Bennettitales (also known as cycadeoids) is an extinct order of seed plants that first appeared in the Permian period[1] and became extinct in most areas toward the end of the Cretaceous (i.e. they existed around 252 to 66 million years ago),[2] although some Bennettitales appear to have survived into Oligocene times in Tasmania and eastern Australia.[3] The taxon comprises two groups, the Cycadeoidaceae, represented by Cycadeoidea and Monanthesia, and the Williamsoniaceae including Williamsonia, Williamsoniella, Wielandella and Ischnophyton which had slender, branching trunks and either bisporangiate or monosporangiate strobili.[4]

Temporal range: Late Permian to Oligocene
A Cycadeoid, showing an "inflorescence" in the top-right
Scientific classification
Bennettitales †


Originally, Bennettitales were thought to be cycads for their strap-like leaves, however their flower-like reproductive parts separate the two groups. The respective groups within Bennettitales (Cycadeoidaceae and Williamsoniaceae) each have their own unique traits. Cycadeoidaceae had stout trunks and bisporangiate strobili(cones serving as their reproductive structures) and Williamsoniaceae can have either bisporangiate or monosporangiate cones, and distinctly slender and branching wood-like trunks.[4] These bisporangiate cones consist of layers of protective bracts, a curved microsporophyll, and an ovulate receptacle.[5] The bisporangiate cones remained closed at maturation, and most likely were obligate self-fertilizers.[6]

In general, Bennettitales have leaves attached adaxially (toward the stem) with a distinct midrib. Veins stem from the midrib at an approximately 90 degree angle.[7] They have tough cuticles as well, as they were able to withstand high sulfur dioxide levels in the Triassic/Jurassic period for a sizeable amount of time.[8] Some were characterized by thick trunks and pinnately compound leaves that bore a superficial resemblance to those of cycads, differing primarily in stomatal arrangement.[9]


Bennetittales were first identified by Engler in 1892 as separate from Cycadales, and then further were differentiated into the two groups Cycadeoidaceae and Williamsoniaceae by Caruthers. The first major hypothesis developed was the Euanthial hypothesis established by Arber and Parking in 1907.[10] This hypothesis posited that angiosperms arose from Bennettitales, as evidenced by the wood-like structures and rudimentary flowers. This theory placed them among the anthophytes, leading it to be known more commonly as the Anthophyte hypothesis.[4] Based on morphological data, however, Bennettitales were classified as a monophyletic group when paired with Gnetales.[11] Genetic data showed that modern extant seed-plants form their own monophyletic group, excluding Bennettitales.[2] Modern theory suggests that Bennettitales, Angiosperms, and Gigantopteridales form a clade based on the presence of oleanane.[12] Recent evidence from examining phase-contrast X-rays of gymnosperm seeds suggested that the Euanthial hypothesis is supported.[13] This is still a hotly debated topic. Mostly, it is understood that by morphological data, Euanthial hypothesis is supported but modern cladistic tests suggest otherwise.[14] Uncovering information about this extinct group is still far from finished, as new species are being discovered such as Nilssoniopteris binggouensis in 2014[15] and Anomozamites sanjiaocunensis in 2015.[16]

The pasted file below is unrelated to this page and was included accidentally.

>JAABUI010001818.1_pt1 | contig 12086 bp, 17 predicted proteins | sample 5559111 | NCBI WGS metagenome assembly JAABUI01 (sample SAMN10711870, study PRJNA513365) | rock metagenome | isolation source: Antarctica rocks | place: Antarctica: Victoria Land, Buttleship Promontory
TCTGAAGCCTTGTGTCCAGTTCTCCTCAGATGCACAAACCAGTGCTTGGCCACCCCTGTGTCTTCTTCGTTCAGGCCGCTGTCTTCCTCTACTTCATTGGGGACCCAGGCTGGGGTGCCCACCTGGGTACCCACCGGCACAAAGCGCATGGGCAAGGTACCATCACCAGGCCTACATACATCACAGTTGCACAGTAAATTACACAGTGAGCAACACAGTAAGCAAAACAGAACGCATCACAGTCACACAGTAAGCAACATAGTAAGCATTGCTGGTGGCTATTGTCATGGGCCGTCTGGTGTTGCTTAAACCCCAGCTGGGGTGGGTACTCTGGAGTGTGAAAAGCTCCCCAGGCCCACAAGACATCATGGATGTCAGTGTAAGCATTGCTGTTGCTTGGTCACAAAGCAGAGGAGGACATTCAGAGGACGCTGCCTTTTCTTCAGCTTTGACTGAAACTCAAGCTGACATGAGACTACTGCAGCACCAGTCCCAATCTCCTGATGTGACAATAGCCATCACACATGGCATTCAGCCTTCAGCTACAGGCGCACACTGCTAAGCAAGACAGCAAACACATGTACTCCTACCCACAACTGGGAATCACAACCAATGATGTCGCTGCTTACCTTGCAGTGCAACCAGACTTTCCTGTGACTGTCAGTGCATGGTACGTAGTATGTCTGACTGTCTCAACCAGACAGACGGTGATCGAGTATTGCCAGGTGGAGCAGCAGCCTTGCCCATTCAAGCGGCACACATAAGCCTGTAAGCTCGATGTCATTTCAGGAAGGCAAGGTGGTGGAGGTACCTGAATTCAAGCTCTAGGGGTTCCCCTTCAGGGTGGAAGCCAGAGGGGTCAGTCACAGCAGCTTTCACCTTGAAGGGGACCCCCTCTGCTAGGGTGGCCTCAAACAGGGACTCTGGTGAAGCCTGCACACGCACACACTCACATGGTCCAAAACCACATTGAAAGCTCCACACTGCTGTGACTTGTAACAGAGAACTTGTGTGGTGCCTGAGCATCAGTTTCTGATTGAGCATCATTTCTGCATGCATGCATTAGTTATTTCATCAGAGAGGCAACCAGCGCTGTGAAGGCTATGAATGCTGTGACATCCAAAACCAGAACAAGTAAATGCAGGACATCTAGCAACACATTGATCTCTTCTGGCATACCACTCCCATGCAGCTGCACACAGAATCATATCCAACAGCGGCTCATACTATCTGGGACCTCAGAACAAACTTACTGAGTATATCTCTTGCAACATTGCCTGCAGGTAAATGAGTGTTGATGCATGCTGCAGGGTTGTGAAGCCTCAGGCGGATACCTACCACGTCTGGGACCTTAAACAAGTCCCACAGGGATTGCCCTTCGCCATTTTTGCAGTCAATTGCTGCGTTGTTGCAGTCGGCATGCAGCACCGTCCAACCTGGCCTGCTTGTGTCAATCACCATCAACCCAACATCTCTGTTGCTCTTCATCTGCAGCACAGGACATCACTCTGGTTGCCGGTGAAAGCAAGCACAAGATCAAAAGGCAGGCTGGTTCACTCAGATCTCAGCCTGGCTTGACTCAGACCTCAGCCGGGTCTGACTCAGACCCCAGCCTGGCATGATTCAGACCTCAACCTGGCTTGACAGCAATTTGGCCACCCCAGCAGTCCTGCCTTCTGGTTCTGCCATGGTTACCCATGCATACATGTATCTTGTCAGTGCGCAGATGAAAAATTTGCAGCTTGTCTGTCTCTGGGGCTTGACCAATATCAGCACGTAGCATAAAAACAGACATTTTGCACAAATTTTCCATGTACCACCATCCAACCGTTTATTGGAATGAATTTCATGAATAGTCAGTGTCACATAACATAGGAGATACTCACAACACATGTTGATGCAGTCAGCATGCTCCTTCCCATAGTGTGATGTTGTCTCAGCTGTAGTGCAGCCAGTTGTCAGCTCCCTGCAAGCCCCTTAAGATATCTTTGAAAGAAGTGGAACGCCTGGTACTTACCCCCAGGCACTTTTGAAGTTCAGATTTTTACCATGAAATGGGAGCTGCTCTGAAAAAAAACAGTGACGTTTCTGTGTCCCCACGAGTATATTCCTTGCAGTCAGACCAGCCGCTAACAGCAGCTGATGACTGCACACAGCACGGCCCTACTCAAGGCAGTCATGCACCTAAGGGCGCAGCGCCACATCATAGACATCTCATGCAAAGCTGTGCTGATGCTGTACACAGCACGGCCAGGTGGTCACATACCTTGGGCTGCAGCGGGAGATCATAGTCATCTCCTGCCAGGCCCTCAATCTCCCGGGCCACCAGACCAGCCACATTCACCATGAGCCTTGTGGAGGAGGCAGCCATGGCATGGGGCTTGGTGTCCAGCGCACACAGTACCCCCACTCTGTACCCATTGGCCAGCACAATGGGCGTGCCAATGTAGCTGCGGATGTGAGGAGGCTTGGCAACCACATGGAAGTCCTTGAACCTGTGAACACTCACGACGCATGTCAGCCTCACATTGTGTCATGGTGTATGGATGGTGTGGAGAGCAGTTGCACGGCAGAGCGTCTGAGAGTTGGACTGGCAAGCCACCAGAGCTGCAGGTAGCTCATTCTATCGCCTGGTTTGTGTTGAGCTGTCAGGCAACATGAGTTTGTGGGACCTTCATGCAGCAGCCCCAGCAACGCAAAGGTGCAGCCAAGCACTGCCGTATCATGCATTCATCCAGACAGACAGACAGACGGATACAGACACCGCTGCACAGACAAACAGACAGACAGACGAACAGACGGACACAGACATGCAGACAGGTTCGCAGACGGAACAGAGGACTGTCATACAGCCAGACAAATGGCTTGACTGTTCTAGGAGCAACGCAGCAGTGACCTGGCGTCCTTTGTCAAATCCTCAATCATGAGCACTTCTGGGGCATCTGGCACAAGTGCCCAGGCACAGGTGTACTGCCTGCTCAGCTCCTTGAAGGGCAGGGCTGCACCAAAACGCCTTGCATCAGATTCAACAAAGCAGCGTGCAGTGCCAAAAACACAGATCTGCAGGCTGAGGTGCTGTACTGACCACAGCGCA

Bennettitales are also linked to the diversification of insects due to their flower-like reproductive parts. Specifically, the origin of insect mouth parts is connected to Bennettitales and Gnetales.[17]


Bennettitales stump top

A fossilised Bennettitales, squashed by later compression.

Bennettitales stump side

Side view. Note embedded "flowers".

Bennettitales flower

A flower-like structure.

Zamites mariposana

Fossil leaf of Zamites mariposana from the Jurassic.


  1. ^ Patrick Blomenkemper; Hans Kerp; Abdalla Abu Hamad; William A. DiMichele; Benjamin Bomfleur (2018). "A hidden cradle of plant evolution in Permian tropical lowlands". Science. 362 (6421): 1414–1416. doi:10.1126/science.aau4061. PMID 30573628.
  2. ^ a b Foster, C. S. P. (2016). "The evolutionary history of flowering plants" (PDF). Journal and Proceedings of the Royal Society of New South Wales. 149: 65–82.
  3. ^ McLoughlin, S., Carpenter, R.J. & Pott, C., 2011. Ptilophyllum muelleri (Ettingsh.) comb. nov. from the Oligocene of Australia: Last of the Bennettitales? International Journal of Plant Sciences 172, 574–585
  4. ^ a b c Speer, Brian R., 2000. Introduction to the Bennettitales